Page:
A If fantasizing about fucking someone else while you're fucking your partner is cheating, MFOW, then we're all adulterers. It's not a great sign that you're doing it every time—you might wanna will yourself to focus on her at least every other time. As for telling her, well, that depends on how secure she is. If she's realistic about the fact that you're both attracted to other people, perhaps you can broach the subject—you may even be able to share your fantasies about others during sex. But that means you'll have to hear about the baristas, flings, and DILFs who turn her on.
Q In the wake of the killings at Isla Vista, and all the #YesAllWomen and #NotAllMen hashtag campaigns, I want a change in dialogue. I want to hear the story of the man who warned a woman after he found out a friend was planning on drugging her, the story of the man who dropped a friend when he found out that his friend had assaulted his girlfriend, the story of the man who blamed the vindictive ex for posting private naked photos and not his female partner who was being victimized. Can your readers send in stories that will give women hope that the men who say they are on our side understand and are standing up for us in their everyday lives? —One Sad Woman
A The #YesAllWomen and #NotAllMen were not concurrent, complementary Twitter hashtag campaigns, OSW.
After Elliot Rodger decided to murder the women who had rejected him—women he felt entitled to, per his deranged and misogynistic "manifesto"—millions of women began tweeting under #YesAllWomen about the sexism, sexual violence, and misogyny they experience. When some men began responding to those tweets with variations on "We're not all like that!" the #NotAllMen hashtag was born, OSW, and it was a critique. As Phil Plait wrote at Slate: "Why is it not helpful to say 'Not all men are like that'? For lots of reasons. For one, women know this. They already know not every man is a rapist, or a murderer, or violent. They don't need you to tell them. . . . Instead of being defensive and distracting from the topic at hand [misogyny, sexism, violence], try staying quiet for a while and actually listening to what the thousands upon thousands of women discussing this are saying."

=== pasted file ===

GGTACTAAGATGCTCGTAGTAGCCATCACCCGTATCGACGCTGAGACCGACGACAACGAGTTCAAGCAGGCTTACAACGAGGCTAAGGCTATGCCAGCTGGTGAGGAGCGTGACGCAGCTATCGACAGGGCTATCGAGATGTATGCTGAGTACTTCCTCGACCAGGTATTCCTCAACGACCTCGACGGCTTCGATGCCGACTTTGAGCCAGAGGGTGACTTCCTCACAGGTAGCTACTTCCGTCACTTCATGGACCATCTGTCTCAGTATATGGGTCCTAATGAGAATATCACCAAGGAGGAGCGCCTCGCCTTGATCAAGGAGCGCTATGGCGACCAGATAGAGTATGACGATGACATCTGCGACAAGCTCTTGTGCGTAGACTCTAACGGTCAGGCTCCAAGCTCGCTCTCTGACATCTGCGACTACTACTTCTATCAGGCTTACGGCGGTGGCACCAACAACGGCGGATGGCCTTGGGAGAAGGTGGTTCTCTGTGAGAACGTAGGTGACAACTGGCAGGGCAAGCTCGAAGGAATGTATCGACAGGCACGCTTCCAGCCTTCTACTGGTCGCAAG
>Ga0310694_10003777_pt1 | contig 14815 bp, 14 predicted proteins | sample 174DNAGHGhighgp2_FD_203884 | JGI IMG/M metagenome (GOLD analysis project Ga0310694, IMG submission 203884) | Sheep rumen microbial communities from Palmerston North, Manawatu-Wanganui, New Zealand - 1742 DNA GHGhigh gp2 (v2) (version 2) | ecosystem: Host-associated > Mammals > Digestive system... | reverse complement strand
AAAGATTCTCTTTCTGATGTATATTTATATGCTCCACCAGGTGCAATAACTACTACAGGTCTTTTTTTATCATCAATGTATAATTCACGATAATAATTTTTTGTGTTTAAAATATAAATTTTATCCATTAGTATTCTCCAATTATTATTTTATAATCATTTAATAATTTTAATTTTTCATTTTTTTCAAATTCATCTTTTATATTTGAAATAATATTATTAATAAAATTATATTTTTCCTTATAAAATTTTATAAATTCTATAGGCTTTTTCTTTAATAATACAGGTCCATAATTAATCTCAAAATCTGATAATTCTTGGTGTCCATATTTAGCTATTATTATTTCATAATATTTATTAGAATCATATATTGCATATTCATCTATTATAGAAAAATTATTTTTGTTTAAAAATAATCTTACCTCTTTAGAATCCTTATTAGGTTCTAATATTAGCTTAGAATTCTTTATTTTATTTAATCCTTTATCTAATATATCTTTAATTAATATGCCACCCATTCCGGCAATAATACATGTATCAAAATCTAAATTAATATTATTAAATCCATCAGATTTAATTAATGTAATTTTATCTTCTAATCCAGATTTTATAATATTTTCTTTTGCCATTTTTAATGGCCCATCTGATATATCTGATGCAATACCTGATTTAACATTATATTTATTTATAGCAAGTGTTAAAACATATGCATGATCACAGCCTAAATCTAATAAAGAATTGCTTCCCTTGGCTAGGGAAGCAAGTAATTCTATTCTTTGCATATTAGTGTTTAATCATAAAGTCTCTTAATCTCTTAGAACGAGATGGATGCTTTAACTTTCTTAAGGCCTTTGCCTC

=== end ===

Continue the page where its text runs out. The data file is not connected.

So I'm a little hesitant to invite men to share their not-all-like-that stories, OSW, because I agree with Plait. And then there's this: it's also entirely possible for a guy to do the right thing on one occasion, and then immediately turn around and do something deeply shitty himself. Men shouldn't be encouraged to think that one noble act frees them—frees all of us—from our responsibility as men to fight sexism and misogyny. (A quick note to my fellow faggots: Homophobes hate us because they perceive us to be like women—we're effeminate, we're cocksuckers, we're penetrated. Homophobia is misogyny's little brother, and a less misogynistic world is a less homophobic world. If you won't fight sexism and misogyny for the sake of your moms, sisters, nieces, and female friends—and there's something wrong with you if you won't do it for them—then do it for yourselves, boys.)
I'm inviting women—stick a cork in it, menz—to jump into the comment thread and share your stories about men who've done the right thing. This is not meant to exonerate men of their responsibility to fight sexism and misogyny, or to minimize the problem because "not all men are like that," but to give men who are reading concrete examples of what it looks like when a dude fights sexism and misogyny.